Credit spreads combine selling puts and buying a put to limit the potential loss to the difference of the spread. If you want more information check out the following blog on credit spreads, click here!  The premise of the credit spread is to cap the risk and collect the premium of the put selling. When you enter into a bull put credit spread you collect the premium of the short put minus the premium you’ve paid for the long put at a lower strike price. For a credit-intensive strategy, check out this Iron Condor article, click here. 

Otherwise, consider the following example. We’ve outlined three credit spreads on Apple as the upside prevailed. Each could be a week-long spread in which you collect premium from the move higher on the put premium. A great passive income strategy when the bull market is in full force.

Apple Credit example.

Another example of the Apple credit spread in selling puts for income can be seen in the following Interactive Broker’s screenshot. We’ve outlined what a weekly credit spread on Apple would look like. The risk is capped but so is the profit, thanks to the spread.

Selling Puts-Investing Strategy

Selling puts is not limited to trading options purely speculatively for gain. An investor can take advantage of selling puts in their portfolios as well. This strategy involves creating passing income from the long positions already in your portfolio. So it does require the investor to hold the security in which they plan on selling puts. For example, if the investor has a large position in Apple. They can sell up to the position’s size in puts. Assuming the portfolio holds 500 shares of Apple. The investor has the opportunity to sell up to 5 contracts of Apple puts but keep in mind this opens the floor to unlimited risk. This strategy is called the synthetic short put. Remember with a short put position you would have to buy the stock from the long put side should it be exercised.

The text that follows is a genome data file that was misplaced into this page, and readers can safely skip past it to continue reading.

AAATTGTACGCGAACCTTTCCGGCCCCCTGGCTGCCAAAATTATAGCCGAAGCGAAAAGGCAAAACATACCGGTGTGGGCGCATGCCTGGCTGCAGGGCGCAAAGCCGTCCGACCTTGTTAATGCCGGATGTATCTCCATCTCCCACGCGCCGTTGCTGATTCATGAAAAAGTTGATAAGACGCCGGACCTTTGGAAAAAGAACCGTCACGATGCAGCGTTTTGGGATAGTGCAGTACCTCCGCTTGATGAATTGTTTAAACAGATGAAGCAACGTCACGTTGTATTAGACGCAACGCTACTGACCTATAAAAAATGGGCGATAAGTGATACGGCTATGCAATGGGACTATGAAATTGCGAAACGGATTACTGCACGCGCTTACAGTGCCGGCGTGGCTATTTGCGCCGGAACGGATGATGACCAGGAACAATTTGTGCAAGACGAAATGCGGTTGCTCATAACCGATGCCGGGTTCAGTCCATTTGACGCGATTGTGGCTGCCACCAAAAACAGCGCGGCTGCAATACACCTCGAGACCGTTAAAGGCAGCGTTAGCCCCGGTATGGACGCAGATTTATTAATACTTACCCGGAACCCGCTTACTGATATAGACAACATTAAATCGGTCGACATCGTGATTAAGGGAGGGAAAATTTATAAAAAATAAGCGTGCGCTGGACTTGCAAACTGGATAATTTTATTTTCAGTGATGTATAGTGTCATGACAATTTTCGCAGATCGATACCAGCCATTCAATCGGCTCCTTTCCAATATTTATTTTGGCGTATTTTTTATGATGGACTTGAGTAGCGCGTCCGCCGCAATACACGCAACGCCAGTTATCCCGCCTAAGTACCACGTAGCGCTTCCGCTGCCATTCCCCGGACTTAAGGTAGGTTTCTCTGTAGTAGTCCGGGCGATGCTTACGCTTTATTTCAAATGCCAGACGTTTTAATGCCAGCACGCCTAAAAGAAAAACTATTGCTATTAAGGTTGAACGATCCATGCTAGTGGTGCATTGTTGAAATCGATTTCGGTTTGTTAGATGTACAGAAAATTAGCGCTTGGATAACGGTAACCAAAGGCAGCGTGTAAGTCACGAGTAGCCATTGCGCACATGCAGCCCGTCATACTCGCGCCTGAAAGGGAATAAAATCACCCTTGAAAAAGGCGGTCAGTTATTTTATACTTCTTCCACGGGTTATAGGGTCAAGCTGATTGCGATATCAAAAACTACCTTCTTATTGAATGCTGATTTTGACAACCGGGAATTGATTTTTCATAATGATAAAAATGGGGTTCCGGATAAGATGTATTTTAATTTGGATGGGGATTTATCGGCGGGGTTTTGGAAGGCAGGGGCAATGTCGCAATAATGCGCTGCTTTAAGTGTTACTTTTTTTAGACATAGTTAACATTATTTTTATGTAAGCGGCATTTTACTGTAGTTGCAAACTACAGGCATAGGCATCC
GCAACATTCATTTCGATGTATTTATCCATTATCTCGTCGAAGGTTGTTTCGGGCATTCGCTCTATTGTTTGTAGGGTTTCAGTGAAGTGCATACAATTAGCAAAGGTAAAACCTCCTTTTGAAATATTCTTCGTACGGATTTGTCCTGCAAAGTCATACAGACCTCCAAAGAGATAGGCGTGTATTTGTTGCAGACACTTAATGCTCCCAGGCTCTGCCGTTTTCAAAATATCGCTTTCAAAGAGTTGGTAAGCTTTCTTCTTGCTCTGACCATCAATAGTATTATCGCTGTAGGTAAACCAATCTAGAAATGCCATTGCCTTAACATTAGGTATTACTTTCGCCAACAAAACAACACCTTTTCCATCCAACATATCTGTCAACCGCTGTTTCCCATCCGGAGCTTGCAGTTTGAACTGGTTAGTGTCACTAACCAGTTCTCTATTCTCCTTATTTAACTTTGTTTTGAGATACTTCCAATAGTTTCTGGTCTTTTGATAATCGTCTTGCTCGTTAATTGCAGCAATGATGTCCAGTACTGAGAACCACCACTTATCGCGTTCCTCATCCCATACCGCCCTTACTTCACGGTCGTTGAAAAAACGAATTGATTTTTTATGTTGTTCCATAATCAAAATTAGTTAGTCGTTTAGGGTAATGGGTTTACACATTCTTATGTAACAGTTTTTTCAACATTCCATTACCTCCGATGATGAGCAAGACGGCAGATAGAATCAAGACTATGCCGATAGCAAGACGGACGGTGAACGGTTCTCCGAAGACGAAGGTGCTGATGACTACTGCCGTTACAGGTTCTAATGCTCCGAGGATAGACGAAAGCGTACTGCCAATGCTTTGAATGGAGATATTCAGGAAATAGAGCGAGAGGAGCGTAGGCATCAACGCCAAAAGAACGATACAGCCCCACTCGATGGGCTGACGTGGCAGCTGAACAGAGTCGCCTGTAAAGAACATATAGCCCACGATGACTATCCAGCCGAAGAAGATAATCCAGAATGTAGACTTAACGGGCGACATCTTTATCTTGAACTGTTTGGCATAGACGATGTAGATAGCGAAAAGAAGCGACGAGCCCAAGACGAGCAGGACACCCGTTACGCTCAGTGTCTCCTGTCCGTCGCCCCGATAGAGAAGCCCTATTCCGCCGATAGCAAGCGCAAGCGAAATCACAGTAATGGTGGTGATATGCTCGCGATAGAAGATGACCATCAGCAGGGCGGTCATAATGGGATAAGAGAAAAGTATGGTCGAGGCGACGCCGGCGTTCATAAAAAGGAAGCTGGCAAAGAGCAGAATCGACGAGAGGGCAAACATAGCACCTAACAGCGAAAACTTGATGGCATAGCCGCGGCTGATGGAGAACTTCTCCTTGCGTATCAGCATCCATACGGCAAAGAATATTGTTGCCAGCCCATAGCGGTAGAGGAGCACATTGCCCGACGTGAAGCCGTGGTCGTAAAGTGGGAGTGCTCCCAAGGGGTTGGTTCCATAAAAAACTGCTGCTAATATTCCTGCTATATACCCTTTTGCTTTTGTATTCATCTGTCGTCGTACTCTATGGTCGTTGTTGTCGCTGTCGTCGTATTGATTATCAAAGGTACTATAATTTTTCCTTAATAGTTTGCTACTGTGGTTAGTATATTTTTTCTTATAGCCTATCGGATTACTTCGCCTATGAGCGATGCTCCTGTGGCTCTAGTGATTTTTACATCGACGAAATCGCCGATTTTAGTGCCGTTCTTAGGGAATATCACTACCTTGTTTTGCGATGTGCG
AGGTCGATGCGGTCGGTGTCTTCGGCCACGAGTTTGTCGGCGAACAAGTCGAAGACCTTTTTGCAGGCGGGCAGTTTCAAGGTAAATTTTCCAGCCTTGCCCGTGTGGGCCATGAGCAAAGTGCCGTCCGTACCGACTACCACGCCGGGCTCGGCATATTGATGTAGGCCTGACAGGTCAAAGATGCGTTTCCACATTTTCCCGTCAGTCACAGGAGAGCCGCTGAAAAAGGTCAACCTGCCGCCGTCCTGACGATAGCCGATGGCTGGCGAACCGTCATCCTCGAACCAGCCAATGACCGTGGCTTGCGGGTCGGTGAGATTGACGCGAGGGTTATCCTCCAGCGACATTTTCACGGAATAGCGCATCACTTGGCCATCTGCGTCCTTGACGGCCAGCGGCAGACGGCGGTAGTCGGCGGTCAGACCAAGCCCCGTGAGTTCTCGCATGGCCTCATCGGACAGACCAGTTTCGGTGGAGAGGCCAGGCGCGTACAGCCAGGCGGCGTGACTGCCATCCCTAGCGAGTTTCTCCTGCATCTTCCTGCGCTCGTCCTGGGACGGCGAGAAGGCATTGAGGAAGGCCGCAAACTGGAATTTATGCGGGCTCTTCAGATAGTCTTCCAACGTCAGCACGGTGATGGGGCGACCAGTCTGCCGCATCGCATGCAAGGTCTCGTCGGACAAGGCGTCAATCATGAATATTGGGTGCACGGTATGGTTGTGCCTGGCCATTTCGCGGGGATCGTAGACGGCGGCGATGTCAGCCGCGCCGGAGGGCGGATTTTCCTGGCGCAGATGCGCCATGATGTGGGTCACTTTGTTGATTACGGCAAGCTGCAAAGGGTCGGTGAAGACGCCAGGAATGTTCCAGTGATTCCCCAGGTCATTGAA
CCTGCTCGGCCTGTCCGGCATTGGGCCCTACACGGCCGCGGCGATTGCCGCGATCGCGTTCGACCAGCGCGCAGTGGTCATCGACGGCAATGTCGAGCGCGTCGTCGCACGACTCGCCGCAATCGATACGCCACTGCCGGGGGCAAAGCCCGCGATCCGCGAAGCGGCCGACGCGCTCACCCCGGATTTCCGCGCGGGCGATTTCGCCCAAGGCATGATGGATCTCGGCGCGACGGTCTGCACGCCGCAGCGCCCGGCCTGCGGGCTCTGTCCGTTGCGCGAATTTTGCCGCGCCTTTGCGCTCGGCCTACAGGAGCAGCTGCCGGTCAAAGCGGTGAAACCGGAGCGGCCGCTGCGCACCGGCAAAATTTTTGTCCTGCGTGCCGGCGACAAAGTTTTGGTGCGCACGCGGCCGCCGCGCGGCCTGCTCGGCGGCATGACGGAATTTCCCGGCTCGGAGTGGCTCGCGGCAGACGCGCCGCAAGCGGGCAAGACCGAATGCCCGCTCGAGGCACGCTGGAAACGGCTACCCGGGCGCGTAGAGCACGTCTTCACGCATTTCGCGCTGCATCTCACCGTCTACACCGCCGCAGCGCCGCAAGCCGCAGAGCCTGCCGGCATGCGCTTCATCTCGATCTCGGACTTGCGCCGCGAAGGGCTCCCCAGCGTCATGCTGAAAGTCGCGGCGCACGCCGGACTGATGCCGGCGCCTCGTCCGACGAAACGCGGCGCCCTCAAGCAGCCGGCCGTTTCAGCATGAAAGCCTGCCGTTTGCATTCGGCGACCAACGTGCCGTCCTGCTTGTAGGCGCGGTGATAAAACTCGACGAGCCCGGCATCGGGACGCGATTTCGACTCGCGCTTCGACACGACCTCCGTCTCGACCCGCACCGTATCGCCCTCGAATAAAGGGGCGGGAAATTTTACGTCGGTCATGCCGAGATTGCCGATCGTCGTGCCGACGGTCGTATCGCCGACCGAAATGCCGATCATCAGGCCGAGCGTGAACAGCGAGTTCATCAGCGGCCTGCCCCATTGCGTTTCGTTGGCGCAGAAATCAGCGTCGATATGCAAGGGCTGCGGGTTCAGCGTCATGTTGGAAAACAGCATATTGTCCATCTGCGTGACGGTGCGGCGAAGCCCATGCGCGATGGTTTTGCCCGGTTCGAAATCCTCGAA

The idea behind selling puts in a portfolio is to generate passive income, should the stock not pay frequent dividends or should the investor want to generate some passive income in a bull market. Especially if the portfolio is largely in higher beta stocks on the bull run, selling puts becomes less risky as the underlying stock would move higher, faster.

Selling 5 contracts of Apple in the portfolio will generate approximately $500 of income weekly as per the spread above. There are however multiple conditions to this. First, the contract has to expire worthlessly, or above the short put strike, this ensures that you collect the maximum premium. Second, investors have to be cognizant of the potential downside, there is a possibility of having to buy the stock should you let the stock expire below the strike.

Risk Profile

However, that can be limited by again implementing the credit spread into this portfolio strategy, this does decrease the max premium that you may collect from the position but it eliminates the risk of having to buy more stock to cover the position.

Graph showing the expected profit or loss for the synthetic short put option strategy in relation to the market price of the underlying security on option expiration date.

The options guide

Final Thoughts

Selling puts is a great income generator however it does come at a cost if the risk is not managed. Be cognizant of the downside potential in this strategy. You may end up being obligated to buy the stock should the price of the underlying drop below the strike of the option. The possibility of using short puts or a combination of a credit spread is a great passive income strategy in bull markets. The bull market has been going for a decade now and if this strategy has been implemented, a lot of passive income could have been generated.

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The information contained in this post is solely for educational purposes and does not constitute investment advice. The risk of trading in securities markets can be substantial. You should carefully consider if engaging in such activity is suitable to your own financial situation. TRADEPRO Academy is not responsible for any liabilities arising as a result of your market involvement or individual trade activities.